Fact-Checking Trump’s Statements on Increased Military Strikes in Afghanistan

WASHINGTON — Since the Afghan peace talks collapsed last weekend, President Trump has repeatedly said that the American military was striking the Taliban harder than it has for a decade, or even since the start of the war in 2001.

“We have been hitting our Enemy harder than at any time in the last ten years!” the president tweeted on Monday. He said it again, and even more forcefully, on Wednesday as he commemorated the Sept. 11 attacks at the Pentagon. “The last four days, we have hit our enemy harder than they have ever been hit before, and that will continue,” Mr. Trump said.

But the president, the military’s Central Command and the American-led mission in Kabul have offered no statistics to back up the statements. A survey of the scope of military operations over the course of the 18-year war seems to indicate that, at best, the president is exaggerating the pace of current operations, even if they have indeed increased in recent weeks to counter the uptick in Taliban attacks across Afghanistan.

The American military has not specifically disputed the statements by the commander-in-chief. For example, Gen. Kenneth F. McKenzie Jr., the Marine four-star in charge of the military command that oversees operations in Iraq and Afghanistan, seemingly propped up Mr. Trump’s comments earlier this week. General McKenzie told Reuters that the military likely was increasing attacks on the Taliban following the collapse Saturday of what was nearly a peace agreement between the United States and the insurgent group.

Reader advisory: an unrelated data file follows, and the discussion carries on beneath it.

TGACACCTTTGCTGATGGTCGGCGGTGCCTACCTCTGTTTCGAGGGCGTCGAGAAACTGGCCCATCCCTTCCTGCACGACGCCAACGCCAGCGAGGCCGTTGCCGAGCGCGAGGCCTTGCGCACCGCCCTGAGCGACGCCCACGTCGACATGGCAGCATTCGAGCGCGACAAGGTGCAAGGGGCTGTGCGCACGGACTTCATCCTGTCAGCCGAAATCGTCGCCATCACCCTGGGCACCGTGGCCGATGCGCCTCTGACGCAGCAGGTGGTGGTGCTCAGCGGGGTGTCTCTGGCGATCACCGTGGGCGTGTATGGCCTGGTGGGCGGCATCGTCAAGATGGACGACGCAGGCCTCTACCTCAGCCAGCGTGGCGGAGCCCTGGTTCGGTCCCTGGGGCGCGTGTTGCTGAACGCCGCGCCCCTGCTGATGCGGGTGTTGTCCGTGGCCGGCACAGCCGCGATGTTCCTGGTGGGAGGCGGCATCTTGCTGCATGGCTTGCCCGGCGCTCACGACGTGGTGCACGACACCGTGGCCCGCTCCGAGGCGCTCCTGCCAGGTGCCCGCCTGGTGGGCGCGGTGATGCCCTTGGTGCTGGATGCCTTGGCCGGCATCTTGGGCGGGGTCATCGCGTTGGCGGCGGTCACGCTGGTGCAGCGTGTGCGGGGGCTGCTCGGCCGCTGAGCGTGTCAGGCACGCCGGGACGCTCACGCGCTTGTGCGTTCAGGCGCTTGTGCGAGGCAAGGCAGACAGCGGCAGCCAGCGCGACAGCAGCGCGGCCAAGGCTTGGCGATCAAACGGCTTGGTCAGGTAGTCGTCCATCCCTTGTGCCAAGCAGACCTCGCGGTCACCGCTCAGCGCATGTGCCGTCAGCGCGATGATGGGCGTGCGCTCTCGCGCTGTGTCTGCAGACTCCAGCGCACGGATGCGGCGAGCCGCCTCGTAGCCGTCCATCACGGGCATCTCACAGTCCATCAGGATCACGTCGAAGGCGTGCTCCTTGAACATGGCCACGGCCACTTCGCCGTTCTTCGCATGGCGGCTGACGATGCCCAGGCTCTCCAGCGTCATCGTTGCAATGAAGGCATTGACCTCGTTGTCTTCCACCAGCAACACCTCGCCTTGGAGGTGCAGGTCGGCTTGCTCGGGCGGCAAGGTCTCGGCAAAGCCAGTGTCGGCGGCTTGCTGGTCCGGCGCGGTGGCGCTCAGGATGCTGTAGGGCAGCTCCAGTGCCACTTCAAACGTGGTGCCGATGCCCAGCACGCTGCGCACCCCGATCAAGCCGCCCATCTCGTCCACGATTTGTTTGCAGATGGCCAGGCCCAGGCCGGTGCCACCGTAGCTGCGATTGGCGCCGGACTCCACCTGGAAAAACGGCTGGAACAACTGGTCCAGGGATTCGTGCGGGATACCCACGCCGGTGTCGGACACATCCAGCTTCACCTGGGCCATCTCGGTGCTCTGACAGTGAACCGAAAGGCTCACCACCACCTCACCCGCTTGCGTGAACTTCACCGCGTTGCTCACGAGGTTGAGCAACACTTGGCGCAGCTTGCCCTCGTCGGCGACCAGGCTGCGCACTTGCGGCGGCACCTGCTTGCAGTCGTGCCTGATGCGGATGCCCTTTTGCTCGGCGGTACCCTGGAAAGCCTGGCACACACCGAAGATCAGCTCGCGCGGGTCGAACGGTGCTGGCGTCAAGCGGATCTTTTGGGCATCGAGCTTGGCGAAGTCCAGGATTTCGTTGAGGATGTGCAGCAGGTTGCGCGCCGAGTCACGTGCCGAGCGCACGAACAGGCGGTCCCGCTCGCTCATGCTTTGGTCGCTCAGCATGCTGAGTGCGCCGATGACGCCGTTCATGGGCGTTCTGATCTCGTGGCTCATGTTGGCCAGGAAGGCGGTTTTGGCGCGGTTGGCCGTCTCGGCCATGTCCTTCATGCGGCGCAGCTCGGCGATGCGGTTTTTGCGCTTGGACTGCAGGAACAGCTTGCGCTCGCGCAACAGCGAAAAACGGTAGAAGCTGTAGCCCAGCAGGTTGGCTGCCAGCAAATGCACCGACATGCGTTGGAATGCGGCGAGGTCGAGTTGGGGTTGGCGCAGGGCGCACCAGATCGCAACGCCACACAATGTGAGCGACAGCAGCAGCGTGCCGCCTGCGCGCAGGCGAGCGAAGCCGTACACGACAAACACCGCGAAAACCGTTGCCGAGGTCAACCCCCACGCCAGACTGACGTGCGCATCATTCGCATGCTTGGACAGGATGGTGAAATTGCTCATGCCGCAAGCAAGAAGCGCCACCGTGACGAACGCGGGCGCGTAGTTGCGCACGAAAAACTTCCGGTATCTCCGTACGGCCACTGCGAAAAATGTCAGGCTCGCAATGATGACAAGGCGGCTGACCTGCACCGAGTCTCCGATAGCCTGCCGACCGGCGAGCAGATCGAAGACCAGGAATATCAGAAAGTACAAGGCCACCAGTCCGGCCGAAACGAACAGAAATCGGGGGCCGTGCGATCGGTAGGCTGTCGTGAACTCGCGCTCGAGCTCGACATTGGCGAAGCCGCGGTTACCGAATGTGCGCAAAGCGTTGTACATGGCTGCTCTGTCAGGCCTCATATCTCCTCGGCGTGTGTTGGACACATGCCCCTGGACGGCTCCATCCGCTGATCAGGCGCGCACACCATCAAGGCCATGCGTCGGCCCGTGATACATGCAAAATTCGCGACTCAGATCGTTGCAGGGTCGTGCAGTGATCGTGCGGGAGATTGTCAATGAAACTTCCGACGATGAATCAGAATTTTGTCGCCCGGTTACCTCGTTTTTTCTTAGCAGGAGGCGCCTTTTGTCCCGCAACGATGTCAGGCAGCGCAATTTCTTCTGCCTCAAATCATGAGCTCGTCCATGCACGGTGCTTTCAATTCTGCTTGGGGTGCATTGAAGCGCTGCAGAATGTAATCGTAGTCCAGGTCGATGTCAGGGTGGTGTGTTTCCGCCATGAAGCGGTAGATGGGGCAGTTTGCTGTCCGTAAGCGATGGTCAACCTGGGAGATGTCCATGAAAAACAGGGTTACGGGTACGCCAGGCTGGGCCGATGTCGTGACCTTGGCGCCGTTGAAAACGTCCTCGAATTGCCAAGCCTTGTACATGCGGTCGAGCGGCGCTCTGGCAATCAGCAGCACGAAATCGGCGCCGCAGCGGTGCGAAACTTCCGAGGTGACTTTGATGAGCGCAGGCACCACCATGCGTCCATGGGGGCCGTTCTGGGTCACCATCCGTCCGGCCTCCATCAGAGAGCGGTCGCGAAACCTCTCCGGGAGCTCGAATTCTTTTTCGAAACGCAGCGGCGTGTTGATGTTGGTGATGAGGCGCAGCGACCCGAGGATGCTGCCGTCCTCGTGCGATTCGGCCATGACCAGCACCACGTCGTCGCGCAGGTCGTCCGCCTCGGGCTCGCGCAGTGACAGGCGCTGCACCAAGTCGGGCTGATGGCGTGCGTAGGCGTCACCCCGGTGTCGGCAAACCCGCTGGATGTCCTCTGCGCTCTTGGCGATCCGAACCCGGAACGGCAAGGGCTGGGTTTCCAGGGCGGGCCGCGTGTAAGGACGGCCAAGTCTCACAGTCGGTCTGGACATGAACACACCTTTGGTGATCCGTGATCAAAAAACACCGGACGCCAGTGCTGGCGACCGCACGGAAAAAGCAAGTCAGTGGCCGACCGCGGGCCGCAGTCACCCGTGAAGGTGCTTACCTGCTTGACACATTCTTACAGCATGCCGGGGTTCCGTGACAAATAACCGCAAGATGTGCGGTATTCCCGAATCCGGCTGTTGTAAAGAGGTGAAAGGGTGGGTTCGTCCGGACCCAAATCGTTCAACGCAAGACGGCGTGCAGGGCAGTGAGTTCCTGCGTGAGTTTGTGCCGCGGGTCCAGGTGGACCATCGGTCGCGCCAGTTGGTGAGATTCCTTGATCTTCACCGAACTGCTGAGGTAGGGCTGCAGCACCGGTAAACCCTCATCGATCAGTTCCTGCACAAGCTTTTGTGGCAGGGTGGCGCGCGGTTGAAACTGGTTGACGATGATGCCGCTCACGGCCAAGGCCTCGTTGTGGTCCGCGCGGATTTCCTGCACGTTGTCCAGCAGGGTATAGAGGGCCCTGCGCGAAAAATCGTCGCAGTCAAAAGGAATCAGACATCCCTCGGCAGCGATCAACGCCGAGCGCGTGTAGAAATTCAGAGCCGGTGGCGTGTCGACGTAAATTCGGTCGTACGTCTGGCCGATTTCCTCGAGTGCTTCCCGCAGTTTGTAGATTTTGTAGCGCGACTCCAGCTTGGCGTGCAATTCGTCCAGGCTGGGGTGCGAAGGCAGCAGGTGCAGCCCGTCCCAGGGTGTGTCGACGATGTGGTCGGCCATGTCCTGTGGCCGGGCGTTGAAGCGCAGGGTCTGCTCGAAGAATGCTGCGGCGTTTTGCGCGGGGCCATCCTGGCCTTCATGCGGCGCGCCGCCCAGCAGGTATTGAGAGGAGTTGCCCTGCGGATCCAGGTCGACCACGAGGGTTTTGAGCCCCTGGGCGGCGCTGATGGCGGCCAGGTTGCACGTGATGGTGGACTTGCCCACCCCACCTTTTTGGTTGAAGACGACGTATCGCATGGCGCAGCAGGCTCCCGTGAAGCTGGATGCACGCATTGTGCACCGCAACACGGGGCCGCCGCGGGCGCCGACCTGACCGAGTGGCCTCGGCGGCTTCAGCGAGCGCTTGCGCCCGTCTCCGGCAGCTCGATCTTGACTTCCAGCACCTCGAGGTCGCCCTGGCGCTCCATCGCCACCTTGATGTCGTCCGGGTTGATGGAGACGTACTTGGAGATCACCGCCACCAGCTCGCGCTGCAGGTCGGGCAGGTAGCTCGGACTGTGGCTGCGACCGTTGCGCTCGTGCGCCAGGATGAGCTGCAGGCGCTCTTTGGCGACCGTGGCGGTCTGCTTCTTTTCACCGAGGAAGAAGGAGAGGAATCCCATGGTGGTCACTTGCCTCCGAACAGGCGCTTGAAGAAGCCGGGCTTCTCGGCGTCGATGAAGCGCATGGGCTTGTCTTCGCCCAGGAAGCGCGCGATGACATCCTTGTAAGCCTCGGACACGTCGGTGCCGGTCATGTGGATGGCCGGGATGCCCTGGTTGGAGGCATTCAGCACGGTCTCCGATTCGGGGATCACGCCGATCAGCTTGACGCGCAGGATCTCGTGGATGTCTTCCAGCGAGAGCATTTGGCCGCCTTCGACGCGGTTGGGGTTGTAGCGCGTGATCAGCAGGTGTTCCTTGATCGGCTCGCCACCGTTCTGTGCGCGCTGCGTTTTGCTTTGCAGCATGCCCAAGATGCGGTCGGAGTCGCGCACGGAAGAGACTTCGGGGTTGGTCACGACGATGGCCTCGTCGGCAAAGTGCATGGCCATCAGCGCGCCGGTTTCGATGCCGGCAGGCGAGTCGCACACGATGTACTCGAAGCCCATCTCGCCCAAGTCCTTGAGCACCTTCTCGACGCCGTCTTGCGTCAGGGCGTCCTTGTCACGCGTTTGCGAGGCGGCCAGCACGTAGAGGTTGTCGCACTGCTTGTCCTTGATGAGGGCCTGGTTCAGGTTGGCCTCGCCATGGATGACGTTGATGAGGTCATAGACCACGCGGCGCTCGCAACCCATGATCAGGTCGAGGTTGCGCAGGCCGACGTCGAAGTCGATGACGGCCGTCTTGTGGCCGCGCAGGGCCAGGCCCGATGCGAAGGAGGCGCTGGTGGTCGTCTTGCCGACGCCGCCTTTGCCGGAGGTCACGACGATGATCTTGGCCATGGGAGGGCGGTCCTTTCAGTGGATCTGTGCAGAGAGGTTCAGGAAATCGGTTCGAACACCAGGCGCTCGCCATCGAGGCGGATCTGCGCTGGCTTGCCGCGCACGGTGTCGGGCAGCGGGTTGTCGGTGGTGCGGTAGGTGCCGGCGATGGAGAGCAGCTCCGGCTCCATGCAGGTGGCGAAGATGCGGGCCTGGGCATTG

So what does the president mean when he says the United States is striking the Taliban harder than ever before?

So far this year, the number of American airdropped missiles and bombs in Afghanistan is set to meet or possibly outpace the 7,362 munitions launched in 2018. The most ordnance dropped before 2018, according to Air Force data compiled since 2006, was in 2011 at the height of American military presence in the country, with 5,411 munitions,

Although the statistics support Mr. Trump’s overall thesis that the American military has significantly increased attacks from the air in Afghanistan, the reality on the ground, where the explosives land, is more complicated.

“The actual number of bombs dropped describes very little,” said David Barno, a retired Army lieutenant general who led the war effort in Afghanistan from 2003 to 2005. “It’s also only a number that doesn’t actually show if they’re hitting the right targets.”